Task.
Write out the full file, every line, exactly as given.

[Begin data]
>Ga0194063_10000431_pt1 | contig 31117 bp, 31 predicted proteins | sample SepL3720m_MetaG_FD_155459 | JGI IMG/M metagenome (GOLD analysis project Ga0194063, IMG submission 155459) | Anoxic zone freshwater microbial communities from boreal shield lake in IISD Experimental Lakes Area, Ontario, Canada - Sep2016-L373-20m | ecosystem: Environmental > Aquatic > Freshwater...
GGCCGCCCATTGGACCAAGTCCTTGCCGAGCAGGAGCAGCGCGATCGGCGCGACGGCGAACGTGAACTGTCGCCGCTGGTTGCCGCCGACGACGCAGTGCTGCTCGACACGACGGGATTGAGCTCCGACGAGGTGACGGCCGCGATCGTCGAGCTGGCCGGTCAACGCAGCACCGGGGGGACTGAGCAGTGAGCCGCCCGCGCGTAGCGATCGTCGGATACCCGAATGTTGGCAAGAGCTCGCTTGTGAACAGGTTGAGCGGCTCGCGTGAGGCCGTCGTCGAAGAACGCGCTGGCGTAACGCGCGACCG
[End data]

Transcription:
>Ga0194063_10000431_pt1 | contig 31117 bp, 31 predicted proteins | sample SepL3720m_MetaG_FD_155459 | JGI IMG/M metagenome (GOLD analysis project Ga0194063, IMG submission 155459) | Anoxic zone freshwater microbial communities from boreal shield lake in IISD Experimental Lakes Area, Ontario, Canada - Sep2016-L373-20m | ecosystem: Environmental > Aquatic > Freshwater...
GGCCGCCCATTGGACCAAGTCCTTGCCGAGCAGGAGCAGCGCGATCGGCGCGACGGCGAACGTGAACTGTCGCCGCTGGTTGCCGCCGACGACGCAGTGCTGCTCGACACGACGGGATTGAGCTCCGACGAGGTGACGGCCGCGATCGTCGAGCTGGCCGGTCAACGCAGCACCGGGGGGACTGAGCAGTGAGCCGCCCGCGCGTAGCGATCGTCGGATACCCGAATGTTGGCAAGAGCTCGCTTGTGAACAGGTTGAGCGGCTCGCGTGAGGCCGTCGTCGAAGAACGCGCTGGCGTAACGCGCGACCG